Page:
Landscape development in the area of the ancient 'Lake Prile' and exploration of the harbours of the Etruscan city of Vetulonia (Castiglione della Pescaia, GR – Italy)

The ancient landscape of Tuscany was very different from that of today. Along the Tyrrhenian coast, numerous bays and lagoons existed. One of the largest extended to the area of today’s Grosseto Plain and was mentioned in Roman sources as ‚Lake Prile‘ (Lacus Prilius: Cic., Mil., 27, 74). Previous geoarchaeological studies assume that the ‚Lake Prile‘ was a deep and extensive bay until the beginning of the 1st millennium BC and subsequently silted up as a consequence of the formation of a spit gradually closing the access to the open sea, and of the sediment supply by the river Ombrone in the southern part of the Prile. The former bay – now a lagoon – gradually evolved into a swamp area during the Middle Ages and was finally drained between the 17th and the 20th century.

However, how quickly the northern part of the lagoon silted up – where the much smaller Bruna River flowed into it – has not been conclusively clarified. On the northern edge of the lagoon was the Etruscan settlement of Vetulonia, one of the most important early Etruscan cities. The wealth of Vetulonia was based on the trade in mineral raw materials, which were extracted in the nearby mountainous region of the Colline Metallifere (near Massa Marittima) and transported along the valley of the river Bruna to Vetulonia and the lagoon, from where they were traded to the Tyrrhenian coast. We can therefore suppose that Vetulonia must have had one or more landing places and harbors on the shores of the northern part of the lagoon. Due to the silting up and draining of the lagoon, both the exact course of the shoreline in Etruscan times and the location of Vetulonia’s moorings are unknown.

Since 2016 the Rome Department of the German Archaeological Institute has been leading an interdisciplinary research project aiming at reconstructing the silting up of the northern part of the Prile Lagoon and identifying possible moorings related to Vetulonia. Several geomagnetic surveys, a core drilling campaign, and an archaeological excavation have been carried out in the plain below Vetulonia, leading for the first time to the documentation of ancient stillwater sediments in this area. A monumental wall structure of the Etruscan-Hellenistic Period (4th-2nd century BC) was discovered in the vicinity. Further geoarchaeological surveys and archaeological excavations are planned for 2021-2022.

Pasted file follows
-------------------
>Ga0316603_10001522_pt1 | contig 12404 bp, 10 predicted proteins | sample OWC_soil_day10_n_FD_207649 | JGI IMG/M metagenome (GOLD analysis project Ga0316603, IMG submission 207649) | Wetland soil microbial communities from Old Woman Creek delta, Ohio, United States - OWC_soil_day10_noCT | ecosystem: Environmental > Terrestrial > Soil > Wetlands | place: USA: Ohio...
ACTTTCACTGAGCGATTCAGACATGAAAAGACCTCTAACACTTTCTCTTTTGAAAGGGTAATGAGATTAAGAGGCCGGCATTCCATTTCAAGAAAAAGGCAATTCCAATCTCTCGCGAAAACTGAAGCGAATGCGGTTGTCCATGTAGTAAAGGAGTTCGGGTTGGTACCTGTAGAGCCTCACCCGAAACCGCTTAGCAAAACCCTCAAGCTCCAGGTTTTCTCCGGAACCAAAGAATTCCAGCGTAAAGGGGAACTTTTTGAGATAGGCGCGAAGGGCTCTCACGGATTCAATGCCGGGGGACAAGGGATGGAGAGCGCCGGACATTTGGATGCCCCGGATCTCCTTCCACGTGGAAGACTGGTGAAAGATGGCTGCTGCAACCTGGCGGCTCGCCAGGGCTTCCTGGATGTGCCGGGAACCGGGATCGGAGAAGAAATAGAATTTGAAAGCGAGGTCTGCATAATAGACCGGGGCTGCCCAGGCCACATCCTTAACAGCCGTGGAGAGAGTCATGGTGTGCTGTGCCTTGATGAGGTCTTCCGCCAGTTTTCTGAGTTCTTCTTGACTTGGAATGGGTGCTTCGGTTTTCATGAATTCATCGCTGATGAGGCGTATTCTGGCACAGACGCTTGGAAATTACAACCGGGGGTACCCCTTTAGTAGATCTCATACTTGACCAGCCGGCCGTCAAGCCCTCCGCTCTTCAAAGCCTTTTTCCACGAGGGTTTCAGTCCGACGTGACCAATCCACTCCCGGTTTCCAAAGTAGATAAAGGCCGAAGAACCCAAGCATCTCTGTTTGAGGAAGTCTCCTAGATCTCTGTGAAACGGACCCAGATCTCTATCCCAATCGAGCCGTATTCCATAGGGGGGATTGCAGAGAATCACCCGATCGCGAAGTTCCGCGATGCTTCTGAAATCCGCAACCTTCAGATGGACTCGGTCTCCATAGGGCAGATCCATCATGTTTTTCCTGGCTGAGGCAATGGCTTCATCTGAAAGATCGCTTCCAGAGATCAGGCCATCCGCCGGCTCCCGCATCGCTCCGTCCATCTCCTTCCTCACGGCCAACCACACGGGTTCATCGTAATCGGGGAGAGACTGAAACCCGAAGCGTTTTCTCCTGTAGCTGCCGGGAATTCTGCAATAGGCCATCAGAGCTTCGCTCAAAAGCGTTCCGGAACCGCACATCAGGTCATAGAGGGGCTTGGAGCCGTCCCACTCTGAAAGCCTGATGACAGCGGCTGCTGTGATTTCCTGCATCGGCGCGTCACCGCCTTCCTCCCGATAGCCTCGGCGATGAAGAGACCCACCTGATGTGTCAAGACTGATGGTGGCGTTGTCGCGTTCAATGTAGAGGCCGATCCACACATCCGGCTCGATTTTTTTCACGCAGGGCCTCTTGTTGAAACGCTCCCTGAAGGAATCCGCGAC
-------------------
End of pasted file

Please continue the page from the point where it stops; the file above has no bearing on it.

The project is carried out in collaboration with the Municipality of Castiglione della Pescaia (GR) and the Department of Physical Geography of the Institute of Geographical Sciences of the Freie Universität Berlin (Dr. Ph. Hoelzmann). The geomagnetic surveys were carried out by Eastern Atlas GmbH & Co. KG Berlin. The excavations are taking place with the permission of the Italian Ministry of Culture.

View from the plain towards Vetulonia (© C. Colombi)
View from Vetulonia on the plain towards Grosseto (© C. Colombi)
Geomagnetic survey with EasternAtlas Berlin (© C. Colombi)
Drone image of the excavation site, view to the north (© F. Peruzzo)
Drone image of the excavation site (© H. Behrens)
Team from the Freie Universität Berlin during the drilling campaign 2018 (© C. Colombi)

Related Link: DAI Project Website

Project members

Dr. Camilla Colombi (Projectmanagament)